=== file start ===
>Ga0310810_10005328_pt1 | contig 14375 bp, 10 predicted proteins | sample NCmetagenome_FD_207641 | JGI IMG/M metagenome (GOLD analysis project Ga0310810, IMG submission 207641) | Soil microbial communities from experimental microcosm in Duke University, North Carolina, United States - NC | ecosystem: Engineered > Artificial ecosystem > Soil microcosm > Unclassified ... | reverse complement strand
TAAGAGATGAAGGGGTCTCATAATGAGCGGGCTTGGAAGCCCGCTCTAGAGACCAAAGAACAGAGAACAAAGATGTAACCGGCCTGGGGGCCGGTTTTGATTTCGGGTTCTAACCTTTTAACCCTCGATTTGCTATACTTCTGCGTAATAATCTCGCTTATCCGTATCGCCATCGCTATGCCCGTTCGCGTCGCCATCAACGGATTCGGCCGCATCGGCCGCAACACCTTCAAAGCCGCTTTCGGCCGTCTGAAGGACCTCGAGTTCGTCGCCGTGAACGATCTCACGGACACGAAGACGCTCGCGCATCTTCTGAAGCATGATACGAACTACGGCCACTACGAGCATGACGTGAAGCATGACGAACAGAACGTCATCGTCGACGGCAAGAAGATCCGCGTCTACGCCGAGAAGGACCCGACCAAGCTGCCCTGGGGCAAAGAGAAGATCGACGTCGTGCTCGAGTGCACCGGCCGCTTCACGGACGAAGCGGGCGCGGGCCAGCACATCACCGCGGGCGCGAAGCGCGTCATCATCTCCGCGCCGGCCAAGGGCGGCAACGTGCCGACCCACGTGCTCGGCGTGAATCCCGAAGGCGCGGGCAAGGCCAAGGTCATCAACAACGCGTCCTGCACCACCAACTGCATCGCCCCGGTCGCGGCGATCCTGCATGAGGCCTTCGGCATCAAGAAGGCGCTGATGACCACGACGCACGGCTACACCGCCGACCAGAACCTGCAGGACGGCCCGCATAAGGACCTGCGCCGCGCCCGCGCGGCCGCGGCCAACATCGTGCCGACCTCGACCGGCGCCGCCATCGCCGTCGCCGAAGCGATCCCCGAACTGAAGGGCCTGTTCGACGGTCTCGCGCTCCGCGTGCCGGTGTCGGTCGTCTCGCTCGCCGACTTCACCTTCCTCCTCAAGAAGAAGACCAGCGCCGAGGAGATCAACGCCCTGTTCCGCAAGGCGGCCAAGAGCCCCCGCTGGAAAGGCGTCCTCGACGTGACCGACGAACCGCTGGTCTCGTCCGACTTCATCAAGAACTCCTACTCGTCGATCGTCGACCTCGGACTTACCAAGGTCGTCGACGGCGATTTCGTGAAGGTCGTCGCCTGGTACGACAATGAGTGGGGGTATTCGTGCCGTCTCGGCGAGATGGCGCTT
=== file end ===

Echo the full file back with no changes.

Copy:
>Ga0310810_10005328_pt1 | contig 14375 bp, 10 predicted proteins | sample NCmetagenome_FD_207641 | JGI IMG/M metagenome (GOLD analysis project Ga0310810, IMG submission 207641) | Soil microbial communities from experimental microcosm in Duke University, North Carolina, United States - NC | ecosystem: Engineered > Artificial ecosystem > Soil microcosm > Unclassified ... | reverse complement strand
TAAGAGATGAAGGGGTCTCATAATGAGCGGGCTTGGAAGCCCGCTCTAGAGACCAAAGAACAGAGAACAAAGATGTAACCGGCCTGGGGGCCGGTTTTGATTTCGGGTTCTAACCTTTTAACCCTCGATTTGCTATACTTCTGCGTAATAATCTCGCTTATCCGTATCGCCATCGCTATGCCCGTTCGCGTCGCCATCAACGGATTCGGCCGCATCGGCCGCAACACCTTCAAAGCCGCTTTCGGCCGTCTGAAGGACCTCGAGTTCGTCGCCGTGAACGATCTCACGGACACGAAGACGCTCGCGCATCTTCTGAAGCATGATACGAACTACGGCCACTACGAGCATGACGTGAAGCATGACGAACAGAACGTCATCGTCGACGGCAAGAAGATCCGCGTCTACGCCGAGAAGGACCCGACCAAGCTGCCCTGGGGCAAAGAGAAGATCGACGTCGTGCTCGAGTGCACCGGCCGCTTCACGGACGAAGCGGGCGCGGGCCAGCACATCACCGCGGGCGCGAAGCGCGTCATCATCTCCGCGCCGGCCAAGGGCGGCAACGTGCCGACCCACGTGCTCGGCGTGAATCCCGAAGGCGCGGGCAAGGCCAAGGTCATCAACAACGCGTCCTGCACCACCAACTGCATCGCCCCGGTCGCGGCGATCCTGCATGAGGCCTTCGGCATCAAGAAGGCGCTGATGACCACGACGCACGGCTACACCGCCGACCAGAACCTGCAGGACGGCCCGCATAAGGACCTGCGCCGCGCCCGCGCGGCCGCGGCCAACATCGTGCCGACCTCGACCGGCGCCGCCATCGCCGTCGCCGAAGCGATCCCCGAACTGAAGGGCCTGTTCGACGGTCTCGCGCTCCGCGTGCCGGTGTCGGTCGTCTCGCTCGCCGACTTCACCTTCCTCCTCAAGAAGAAGACCAGCGCCGAGGAGATCAACGCCCTGTTCCGCAAGGCGGCCAAGAGCCCCCGCTGGAAAGGCGTCCTCGACGTGACCGACGAACCGCTGGTCTCGTCCGACTTCATCAAGAACTCCTACTCGTCGATCGTCGACCTCGGACTTACCAAGGTCGTCGACGGCGATTTCGTGAAGGTCGTCGCCTGGTACGACAATGAGTGGGGGTATTCGTGCCGTCTCGGCGAGATGGCGCTT